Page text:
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Round Ireland Refunds? The Doyler Would Tell Them to Keep Entry Fee for 2022’s Race

31st July 2020
Denis Doyle’s new Crosshaven-built Moonduster makes her debut off Cork in 1981, the year after the first Round Ireland Race was sailed from Wicklow. The following year, when her owner was already 62 with a lifetime of offshore racing experience and success behind him, he brought Moonduster to Wicklow for the new biennial Round Ireland event, and remained loyal to it for the rest of his long sailing career Denis Doyle’s new Crosshaven-built Moonduster makes her debut off Cork in 1981, the year after the first Round Ireland Race was sailed from Wicklow. The following year, when her owner was already 62 with a lifetime of offshore racing experience and success behind him, he brought Moonduster to Wicklow for the new biennial Round Ireland event, and remained loyal to it for the rest of his long sailing career Photo: W M Nixon

“What would The Doyler do?” That was the question we asked here when writing with resigned sadness on 11th April about the pandemic-induced two-month postponement - from 20th June - of the Wicklow start of the SSE Renewables Round Ireland Yacht Race 2020. At that time, some optimism still prevailed, and the majority of us really did hope and expect that the race would start on August 22nd, the question only was how on earth everyone would fit the new date into their beloved hyper-busy schedules.

It seemed a big quandary at the time, so we referred back to our moral compass, the great Denis Doyle of Cork. He may have died all of 19 years ago, shortly after completing his last Fastnet Race at the age of 81 with his beloved Crosshaven-built Frers 51 Moonduster. But his approach to life and sailing and business was a guiding star for all who knew him, or knew of him, and in those harsh circumstances of postponement, we reckoned he would have quietly re-prioritised his events for 2020, and Moonduster would have been there in Wicklow, ready to race on 22nd August

For in Irish sailing at national and international level, Denis Doyle’s most telling single gesture – among many actions whose moral and historical significances have come to be better appreciated with every passing year – was quietly arriving into Wicklow with Moonduster three days before the start of the second Round Ireland Race in 1982, and setting up base with his hugely supportive wife Mary in a nearby B&B in a positive indication of his recognition that the Round Ireland Race was a thoroughly good idea, indeed it was a great idea, and it was Wicklow’s own idea and character to doggedly persist at grass roots level with the concept after other grander places and organisations with vaguely similar notions had fallen by the wayside.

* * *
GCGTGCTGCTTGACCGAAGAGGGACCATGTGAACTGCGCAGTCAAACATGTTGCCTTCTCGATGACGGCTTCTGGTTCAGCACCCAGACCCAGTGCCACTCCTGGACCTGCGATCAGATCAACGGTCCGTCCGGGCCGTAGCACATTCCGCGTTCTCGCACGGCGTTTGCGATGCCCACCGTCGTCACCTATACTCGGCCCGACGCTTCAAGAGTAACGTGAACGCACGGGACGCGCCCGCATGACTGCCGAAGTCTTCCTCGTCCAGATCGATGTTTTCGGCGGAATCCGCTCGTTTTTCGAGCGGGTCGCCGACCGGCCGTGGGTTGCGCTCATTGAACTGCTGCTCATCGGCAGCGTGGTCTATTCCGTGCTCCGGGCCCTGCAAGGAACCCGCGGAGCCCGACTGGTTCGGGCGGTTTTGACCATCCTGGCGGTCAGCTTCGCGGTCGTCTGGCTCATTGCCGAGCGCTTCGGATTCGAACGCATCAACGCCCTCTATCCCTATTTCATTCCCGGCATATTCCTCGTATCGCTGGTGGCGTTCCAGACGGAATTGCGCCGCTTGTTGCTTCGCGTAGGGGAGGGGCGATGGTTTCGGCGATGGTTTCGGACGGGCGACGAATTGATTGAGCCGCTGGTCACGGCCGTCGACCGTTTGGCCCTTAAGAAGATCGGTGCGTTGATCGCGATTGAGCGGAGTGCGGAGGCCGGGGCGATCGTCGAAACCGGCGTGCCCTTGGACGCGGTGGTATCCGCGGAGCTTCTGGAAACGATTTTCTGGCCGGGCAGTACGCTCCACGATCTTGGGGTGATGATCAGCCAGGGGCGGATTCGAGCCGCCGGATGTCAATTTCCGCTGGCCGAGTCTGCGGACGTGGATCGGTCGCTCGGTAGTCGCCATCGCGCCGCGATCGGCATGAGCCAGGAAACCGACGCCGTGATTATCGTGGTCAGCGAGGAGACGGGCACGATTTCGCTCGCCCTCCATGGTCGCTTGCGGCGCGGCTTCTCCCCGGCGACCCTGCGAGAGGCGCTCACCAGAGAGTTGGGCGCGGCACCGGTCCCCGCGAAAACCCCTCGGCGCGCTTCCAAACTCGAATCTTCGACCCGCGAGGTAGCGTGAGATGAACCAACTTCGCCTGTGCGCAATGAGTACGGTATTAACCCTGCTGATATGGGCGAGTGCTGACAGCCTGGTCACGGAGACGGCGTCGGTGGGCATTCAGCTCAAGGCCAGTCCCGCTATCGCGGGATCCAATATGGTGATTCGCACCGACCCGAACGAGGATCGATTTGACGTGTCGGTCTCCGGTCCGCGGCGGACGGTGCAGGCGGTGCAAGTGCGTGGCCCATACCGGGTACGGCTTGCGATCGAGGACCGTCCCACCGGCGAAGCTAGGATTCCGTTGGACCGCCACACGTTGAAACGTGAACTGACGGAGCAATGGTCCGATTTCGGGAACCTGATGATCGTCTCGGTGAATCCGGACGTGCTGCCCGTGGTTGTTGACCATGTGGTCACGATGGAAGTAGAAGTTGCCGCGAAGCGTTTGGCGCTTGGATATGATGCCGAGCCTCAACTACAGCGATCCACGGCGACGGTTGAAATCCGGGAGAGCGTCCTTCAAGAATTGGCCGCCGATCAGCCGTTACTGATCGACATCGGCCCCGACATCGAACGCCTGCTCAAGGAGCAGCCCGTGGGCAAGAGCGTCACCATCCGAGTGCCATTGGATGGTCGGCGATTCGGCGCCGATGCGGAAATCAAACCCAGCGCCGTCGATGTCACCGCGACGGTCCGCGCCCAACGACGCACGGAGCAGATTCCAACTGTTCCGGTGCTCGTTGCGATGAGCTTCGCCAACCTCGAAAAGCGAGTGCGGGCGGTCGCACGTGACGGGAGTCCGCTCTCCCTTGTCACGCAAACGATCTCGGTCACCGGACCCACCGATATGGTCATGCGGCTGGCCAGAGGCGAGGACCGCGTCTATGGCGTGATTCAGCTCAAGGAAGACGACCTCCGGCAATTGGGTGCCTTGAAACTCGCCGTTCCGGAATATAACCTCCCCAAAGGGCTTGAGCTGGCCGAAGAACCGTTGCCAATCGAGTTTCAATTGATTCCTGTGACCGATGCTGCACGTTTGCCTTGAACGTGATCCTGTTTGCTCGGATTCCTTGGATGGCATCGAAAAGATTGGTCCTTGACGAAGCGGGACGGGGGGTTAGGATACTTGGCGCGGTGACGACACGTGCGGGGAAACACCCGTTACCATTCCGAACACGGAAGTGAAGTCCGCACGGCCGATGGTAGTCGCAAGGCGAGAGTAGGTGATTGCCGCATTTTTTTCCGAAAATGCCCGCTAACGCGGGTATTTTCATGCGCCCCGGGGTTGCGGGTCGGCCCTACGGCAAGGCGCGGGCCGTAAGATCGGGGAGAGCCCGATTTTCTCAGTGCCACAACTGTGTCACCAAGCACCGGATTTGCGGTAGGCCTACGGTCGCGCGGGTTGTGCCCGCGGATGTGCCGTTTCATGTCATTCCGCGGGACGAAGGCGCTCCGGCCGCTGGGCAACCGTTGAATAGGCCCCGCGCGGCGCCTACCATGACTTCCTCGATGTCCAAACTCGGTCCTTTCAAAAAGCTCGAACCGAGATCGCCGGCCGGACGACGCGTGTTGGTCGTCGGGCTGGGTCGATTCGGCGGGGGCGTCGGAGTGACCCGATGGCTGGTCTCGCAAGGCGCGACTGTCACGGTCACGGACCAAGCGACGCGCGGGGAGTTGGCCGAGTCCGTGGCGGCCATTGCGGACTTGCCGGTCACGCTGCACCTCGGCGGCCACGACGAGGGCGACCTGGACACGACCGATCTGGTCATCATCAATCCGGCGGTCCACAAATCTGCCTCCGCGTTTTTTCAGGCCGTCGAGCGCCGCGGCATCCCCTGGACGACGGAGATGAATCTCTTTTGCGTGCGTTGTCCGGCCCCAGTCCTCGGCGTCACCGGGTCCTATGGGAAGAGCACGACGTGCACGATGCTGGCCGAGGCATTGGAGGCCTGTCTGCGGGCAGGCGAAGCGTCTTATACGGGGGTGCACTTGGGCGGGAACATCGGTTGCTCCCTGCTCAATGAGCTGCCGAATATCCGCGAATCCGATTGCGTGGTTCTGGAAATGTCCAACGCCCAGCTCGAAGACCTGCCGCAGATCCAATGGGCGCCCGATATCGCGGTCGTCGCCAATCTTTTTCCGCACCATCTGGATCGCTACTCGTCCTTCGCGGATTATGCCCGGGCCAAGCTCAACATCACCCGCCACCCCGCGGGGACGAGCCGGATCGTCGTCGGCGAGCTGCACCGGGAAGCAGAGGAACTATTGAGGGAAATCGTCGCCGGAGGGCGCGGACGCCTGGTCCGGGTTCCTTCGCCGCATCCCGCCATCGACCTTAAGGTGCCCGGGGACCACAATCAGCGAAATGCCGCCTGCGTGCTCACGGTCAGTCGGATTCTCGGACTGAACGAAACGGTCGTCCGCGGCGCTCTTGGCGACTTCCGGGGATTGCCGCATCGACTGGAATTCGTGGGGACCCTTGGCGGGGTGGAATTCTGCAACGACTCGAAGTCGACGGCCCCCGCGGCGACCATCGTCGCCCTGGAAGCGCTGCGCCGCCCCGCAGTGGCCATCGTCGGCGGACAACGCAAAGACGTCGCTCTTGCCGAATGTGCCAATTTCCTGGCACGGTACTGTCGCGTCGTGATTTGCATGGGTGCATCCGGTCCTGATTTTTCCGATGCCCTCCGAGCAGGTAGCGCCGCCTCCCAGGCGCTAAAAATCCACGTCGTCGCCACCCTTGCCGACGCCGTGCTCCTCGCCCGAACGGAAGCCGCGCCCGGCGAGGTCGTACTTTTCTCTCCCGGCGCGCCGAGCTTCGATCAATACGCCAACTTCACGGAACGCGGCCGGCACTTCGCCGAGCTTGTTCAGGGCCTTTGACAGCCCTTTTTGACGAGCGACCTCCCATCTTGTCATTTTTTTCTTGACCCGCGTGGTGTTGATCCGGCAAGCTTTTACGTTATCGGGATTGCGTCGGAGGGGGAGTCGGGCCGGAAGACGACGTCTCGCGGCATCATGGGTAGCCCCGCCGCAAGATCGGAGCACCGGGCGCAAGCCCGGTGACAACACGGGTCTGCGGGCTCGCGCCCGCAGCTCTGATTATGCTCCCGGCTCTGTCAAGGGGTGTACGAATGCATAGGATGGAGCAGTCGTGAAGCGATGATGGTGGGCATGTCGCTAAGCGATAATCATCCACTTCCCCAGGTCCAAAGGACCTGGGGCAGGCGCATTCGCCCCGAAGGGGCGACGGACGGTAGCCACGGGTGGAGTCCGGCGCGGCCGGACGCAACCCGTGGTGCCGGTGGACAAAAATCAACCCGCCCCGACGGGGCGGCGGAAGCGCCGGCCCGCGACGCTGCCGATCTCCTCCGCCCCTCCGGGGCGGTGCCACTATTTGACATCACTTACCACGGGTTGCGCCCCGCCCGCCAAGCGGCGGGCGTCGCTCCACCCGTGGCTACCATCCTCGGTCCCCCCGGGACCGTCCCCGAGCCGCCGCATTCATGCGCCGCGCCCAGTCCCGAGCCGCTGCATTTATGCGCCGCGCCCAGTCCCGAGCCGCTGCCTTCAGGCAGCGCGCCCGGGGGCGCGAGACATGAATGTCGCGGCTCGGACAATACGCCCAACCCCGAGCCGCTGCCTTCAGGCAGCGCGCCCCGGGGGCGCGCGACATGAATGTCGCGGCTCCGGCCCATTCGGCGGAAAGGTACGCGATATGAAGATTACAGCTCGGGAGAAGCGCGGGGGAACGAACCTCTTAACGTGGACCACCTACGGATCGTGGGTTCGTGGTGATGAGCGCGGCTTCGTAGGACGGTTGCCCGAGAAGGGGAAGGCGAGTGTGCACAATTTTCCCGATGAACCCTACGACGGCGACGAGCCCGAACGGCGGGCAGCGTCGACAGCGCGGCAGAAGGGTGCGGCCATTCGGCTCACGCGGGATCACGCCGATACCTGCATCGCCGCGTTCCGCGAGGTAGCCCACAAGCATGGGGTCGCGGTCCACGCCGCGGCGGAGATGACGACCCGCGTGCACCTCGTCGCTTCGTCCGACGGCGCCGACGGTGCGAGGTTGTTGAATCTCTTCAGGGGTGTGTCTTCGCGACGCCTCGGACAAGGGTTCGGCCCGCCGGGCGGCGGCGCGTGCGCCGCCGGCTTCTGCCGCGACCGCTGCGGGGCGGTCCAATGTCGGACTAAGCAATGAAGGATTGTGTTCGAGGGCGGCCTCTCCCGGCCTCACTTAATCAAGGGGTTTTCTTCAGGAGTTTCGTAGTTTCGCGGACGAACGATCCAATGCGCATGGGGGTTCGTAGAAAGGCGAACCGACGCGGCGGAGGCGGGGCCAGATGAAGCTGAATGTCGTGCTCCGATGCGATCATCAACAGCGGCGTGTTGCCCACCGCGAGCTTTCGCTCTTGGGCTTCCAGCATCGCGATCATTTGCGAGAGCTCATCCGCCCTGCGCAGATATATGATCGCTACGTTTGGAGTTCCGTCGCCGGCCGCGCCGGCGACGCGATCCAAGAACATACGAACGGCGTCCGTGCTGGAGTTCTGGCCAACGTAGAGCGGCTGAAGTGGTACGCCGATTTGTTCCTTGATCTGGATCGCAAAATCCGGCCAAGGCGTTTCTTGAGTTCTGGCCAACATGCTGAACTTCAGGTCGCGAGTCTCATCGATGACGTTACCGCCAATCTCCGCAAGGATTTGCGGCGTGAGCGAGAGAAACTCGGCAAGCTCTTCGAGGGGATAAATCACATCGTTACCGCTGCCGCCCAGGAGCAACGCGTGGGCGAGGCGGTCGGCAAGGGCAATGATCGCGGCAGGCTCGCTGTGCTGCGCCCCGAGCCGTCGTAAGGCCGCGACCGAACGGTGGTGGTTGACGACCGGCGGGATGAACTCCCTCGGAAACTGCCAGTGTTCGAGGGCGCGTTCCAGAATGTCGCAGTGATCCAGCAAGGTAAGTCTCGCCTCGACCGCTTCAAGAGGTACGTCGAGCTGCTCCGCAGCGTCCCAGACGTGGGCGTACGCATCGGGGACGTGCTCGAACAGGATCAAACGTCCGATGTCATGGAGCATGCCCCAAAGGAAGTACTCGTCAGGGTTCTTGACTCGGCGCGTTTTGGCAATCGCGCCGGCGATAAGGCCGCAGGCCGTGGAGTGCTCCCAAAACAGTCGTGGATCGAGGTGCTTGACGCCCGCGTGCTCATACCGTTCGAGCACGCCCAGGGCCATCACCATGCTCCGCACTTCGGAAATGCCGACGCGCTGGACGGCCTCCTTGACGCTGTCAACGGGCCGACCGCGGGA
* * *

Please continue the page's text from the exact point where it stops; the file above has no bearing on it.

Rambler 88 turned up as promised in June 2016 at Wicklow, and it was worth it just to see her fantastic startAnother great owner-skipper who kept his word to Wicklow. After George David was rescued from the suddenly un-keeled Rambler 100 by the Baltimore Lifeboat in the Rolex Fastnet Race 2011, among many things he did in thanks was to state that, as soon as possible, he would bring his new super-boat to do the Round Ireland Race. Rambler 88 turned up as promised in June 2016 at Wicklow, and it was worth it just to see her fantastic start, somehow finding a gap through a clutter of smaller craft. As a bonus, she won overall and set a mono-hull course record which has stood ever since. Photo: W M Nixon

Although Denis was Cork city and the Port of Cork through-and-through, he had a clear perception of just how important it was for smaller places to be closely associated with special happenings. Even in all the pomp and glitter of Cowes Week, from his early visits he appreciated that behind it there was a small and not very prosperous town which was heavily reliant on income from sailing visitors in what was then a relatively short season.

Thus he made a point of ensuring that, when racing Cowes Week prior to the Fastnet or the post-Cowes Week long RORC Race in non-Fastnet years, he and his crew spent well and wisely to the greater benefit of the Cowes economy. This is something which was brought home to me a long time ago when I happened to meet Denis and Mary’s regular B&B landlady in Cowes, and she firmly stated that if there were more people like Denis and Mary Doyle and the crew of Moonduster taking part in Cowes Week, then the town would be a much better place.

This awareness of the benefits of the Doyle Seal of Approval was likewise appreciated as it developed over the years from 1982 in Wicklow. It has been said that in the final analysis in anything, the most important thing is simply to turn up, and over the years Denis Doyle and Moonduster simply turned up in an elegant act of doing good work by stealth, and the race organisation group in Wicklow who kept the round Ireland show on the road were profoundly appreciative of his support.

Denis Doyle was a man of few words, but they were all pure goldDenis Doyle was a man of few words, but they were all pure gold.

So in reflecting on what the Doyler would do when faced with Monday night’s unprecedented cancellation of the race in advance of its 21st staging at its 40th anniversary, those of us who were fortunate enough to know Denis Doyle know exactly how he would have reacted. He would have told Wicklow Sailing Club to retain his 2020 entry fee, and set it against his 2022 entry. For Denis Doyle was a man who could implement quick decisions while still taking the long view.

Although very much a man of action and little-known good deeds who said no more words than were necessary, he had extensive experience of all forms of sailing. When he settled on offshore racing as his central focus, it reinforced his international outlook in a way which gave him a special overview of the scene in Ireland, and he was quietly aware that the Round Ireland race is more than just a great sporting event – it is in a sense an act of worship, almost a sacrament, a peaceful acknowledgement of the shared nature of our diverse identity and the special qualities of our island home.